The Biden Administration Just Extended This Important School Meal Program

Food insecurity has been among the social issues the COVID-19 pandemic has brought to public attention. It's defined as "a lack of consistent access to enough food for every person in a household to live an active, healthy life," according to Feeding America. Today, as many as 12 million children in the U.S. are experiencing food insecurity, according to a fact sheet issued by the U.S. Department of Agriculture (USDA), and a report by Feeding America predicts that the number could rise to 13 million over the course of 2021.

To help address the problem, the USDA had previously issued waivers allowing all children to receive free nutritious school meals through September 30, 2021 (via USDA). Some of these waivers included access to meals for students learning at home, available meals outside of traditional settings and times, and even curbside pickup. According to The Washington Post, the September cutoff left "schools and families uncertain about what next school year might look like." Yesterday, the Biden-Harris administration sought to alleviate those concerns by extending those waivers through June 30, 2022, (which will cover the entire 2021-2022 school year) according to the USDA.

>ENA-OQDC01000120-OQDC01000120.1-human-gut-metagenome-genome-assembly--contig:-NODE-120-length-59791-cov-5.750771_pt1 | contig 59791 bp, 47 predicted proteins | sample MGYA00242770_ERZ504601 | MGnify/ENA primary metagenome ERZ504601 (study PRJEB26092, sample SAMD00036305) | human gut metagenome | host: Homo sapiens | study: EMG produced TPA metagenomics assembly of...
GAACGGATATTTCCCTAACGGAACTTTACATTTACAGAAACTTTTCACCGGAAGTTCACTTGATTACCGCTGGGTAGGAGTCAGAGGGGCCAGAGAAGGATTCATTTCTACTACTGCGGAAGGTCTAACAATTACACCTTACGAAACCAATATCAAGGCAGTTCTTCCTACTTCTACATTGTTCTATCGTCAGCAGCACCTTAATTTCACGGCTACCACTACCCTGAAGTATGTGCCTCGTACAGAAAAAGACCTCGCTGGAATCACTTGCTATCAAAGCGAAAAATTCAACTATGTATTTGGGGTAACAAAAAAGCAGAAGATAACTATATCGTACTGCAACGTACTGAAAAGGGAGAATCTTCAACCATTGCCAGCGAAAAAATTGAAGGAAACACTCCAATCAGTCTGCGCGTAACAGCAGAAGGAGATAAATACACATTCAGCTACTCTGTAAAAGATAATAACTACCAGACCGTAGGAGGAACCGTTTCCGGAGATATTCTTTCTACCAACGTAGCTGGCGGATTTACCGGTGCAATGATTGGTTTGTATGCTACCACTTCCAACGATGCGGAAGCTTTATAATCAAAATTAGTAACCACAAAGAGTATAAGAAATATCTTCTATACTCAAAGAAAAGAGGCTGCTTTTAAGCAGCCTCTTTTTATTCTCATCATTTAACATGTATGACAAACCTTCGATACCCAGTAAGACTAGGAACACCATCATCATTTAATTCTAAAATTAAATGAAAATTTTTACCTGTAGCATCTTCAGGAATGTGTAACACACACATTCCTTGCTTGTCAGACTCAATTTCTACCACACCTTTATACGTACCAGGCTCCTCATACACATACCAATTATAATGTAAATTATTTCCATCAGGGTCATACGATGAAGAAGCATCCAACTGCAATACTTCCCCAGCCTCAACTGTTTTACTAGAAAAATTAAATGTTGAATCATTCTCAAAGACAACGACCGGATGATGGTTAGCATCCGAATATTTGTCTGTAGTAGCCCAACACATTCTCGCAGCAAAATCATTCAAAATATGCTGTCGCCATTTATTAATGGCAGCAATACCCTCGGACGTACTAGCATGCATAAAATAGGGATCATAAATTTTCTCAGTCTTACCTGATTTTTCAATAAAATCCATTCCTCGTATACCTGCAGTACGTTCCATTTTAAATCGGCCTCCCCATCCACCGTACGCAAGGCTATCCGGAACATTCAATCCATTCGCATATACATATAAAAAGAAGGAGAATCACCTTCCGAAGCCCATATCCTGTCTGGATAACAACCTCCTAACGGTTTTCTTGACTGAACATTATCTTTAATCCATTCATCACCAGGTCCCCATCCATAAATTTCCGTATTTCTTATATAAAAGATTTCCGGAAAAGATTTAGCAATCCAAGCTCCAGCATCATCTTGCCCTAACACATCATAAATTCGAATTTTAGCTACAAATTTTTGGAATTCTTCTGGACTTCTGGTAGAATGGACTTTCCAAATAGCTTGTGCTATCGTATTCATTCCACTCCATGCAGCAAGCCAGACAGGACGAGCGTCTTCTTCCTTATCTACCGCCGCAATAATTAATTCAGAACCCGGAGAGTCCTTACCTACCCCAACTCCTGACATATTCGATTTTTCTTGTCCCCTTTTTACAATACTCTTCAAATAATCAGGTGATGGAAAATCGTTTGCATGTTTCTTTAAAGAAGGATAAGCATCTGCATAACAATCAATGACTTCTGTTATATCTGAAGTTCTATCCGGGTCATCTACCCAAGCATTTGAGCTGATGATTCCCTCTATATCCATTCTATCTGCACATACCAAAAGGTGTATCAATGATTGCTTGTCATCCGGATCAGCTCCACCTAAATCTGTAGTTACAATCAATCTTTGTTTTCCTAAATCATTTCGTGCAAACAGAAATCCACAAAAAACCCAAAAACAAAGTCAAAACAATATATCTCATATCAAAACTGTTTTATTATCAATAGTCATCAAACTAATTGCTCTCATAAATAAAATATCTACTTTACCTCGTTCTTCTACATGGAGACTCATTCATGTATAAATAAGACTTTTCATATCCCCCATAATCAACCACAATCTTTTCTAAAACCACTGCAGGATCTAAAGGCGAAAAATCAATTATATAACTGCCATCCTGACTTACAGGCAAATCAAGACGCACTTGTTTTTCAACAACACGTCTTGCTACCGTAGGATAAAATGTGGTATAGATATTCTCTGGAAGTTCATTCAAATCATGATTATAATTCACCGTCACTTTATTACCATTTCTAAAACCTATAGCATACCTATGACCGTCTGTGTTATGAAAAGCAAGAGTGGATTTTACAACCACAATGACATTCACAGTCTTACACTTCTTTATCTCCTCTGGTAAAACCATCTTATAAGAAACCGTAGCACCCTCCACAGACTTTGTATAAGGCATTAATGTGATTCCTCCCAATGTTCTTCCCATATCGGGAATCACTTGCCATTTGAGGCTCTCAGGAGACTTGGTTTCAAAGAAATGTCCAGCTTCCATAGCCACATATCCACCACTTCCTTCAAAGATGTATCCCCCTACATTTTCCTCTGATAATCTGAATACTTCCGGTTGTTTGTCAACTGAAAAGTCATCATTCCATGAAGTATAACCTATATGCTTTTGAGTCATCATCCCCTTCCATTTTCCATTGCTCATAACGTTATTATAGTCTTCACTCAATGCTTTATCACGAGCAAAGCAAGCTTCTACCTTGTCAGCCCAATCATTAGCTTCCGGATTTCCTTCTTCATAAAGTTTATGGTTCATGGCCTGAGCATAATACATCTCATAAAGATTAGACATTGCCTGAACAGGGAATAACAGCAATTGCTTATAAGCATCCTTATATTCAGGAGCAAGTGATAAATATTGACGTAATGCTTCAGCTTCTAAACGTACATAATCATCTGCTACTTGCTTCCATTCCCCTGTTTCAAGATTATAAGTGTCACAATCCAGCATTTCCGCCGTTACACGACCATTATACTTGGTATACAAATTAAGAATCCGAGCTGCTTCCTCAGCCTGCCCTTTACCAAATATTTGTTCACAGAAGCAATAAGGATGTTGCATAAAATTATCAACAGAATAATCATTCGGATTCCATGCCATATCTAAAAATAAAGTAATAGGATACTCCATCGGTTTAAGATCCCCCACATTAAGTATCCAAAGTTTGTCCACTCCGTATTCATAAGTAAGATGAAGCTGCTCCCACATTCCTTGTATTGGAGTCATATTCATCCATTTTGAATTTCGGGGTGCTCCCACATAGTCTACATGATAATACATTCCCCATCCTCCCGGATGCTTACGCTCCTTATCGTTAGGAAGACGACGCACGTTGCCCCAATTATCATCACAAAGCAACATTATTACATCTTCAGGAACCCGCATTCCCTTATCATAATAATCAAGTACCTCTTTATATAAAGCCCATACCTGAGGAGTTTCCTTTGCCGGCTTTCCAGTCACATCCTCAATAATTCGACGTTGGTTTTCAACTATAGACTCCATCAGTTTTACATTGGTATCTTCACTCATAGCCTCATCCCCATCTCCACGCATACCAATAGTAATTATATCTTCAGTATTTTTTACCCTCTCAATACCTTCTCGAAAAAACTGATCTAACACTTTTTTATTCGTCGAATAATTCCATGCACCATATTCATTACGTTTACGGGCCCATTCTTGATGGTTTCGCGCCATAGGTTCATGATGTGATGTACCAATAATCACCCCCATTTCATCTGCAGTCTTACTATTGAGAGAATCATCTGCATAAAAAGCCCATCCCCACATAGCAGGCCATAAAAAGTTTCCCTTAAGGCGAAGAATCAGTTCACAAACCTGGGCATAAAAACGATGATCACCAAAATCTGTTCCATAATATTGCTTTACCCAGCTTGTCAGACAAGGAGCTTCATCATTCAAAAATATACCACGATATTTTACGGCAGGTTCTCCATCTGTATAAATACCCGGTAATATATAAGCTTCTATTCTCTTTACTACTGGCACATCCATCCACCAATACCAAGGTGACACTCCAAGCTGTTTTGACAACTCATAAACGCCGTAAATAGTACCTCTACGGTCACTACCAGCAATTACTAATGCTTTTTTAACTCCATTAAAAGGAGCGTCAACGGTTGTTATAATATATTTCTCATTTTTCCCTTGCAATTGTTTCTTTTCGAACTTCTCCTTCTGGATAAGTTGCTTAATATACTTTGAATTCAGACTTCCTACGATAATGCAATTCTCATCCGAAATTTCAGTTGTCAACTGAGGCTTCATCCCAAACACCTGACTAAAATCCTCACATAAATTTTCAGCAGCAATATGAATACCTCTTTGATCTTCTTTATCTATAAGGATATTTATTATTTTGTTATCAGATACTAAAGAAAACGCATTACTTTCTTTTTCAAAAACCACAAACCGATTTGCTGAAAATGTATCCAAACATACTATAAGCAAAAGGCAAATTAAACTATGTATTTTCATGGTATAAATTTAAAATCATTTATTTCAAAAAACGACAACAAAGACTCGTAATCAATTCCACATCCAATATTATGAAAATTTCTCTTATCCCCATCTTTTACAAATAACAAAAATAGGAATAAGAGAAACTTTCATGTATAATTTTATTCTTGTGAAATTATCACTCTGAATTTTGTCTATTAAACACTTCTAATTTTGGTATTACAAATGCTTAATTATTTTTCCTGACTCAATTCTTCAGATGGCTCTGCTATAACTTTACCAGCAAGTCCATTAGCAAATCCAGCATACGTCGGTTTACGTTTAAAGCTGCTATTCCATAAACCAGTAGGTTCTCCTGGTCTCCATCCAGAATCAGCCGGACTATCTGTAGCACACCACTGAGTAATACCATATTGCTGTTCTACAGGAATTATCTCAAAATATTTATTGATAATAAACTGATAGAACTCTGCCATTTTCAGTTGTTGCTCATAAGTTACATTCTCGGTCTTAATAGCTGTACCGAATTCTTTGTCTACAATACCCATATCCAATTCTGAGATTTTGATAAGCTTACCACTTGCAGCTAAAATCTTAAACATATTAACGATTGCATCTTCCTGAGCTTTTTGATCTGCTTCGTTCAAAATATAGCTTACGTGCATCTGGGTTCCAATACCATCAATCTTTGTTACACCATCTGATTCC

Here is why the Biden Administration has prioritized free school meal programs

Although food insecurity among Americans, and particularly among American children, has become an issue that the COVID-19 pandemic highlighted for all Americans, it is not new, nor is it unique to the COVID-19 pandemic. Even under the best of circumstances, such as in 2019, when overall food insecurity was at an all-time low in over two decades, there were still 35 million people living with food insecurity in the U.S, according to Feeding America. Among them were 11 million children. The pandemic merely exacerbated an existing problem, which can have a terrible impact on children, who require consistent access to food for a healthy, active lifestyle (via Feed America). 

A 2021 study from Tufts University and published in JAMA Network found that schools were actually the healthiest source of food in the U.S. It appears the Biden-Harris Administration had that in mind, among other facts, in extending the critically important free school meal programs.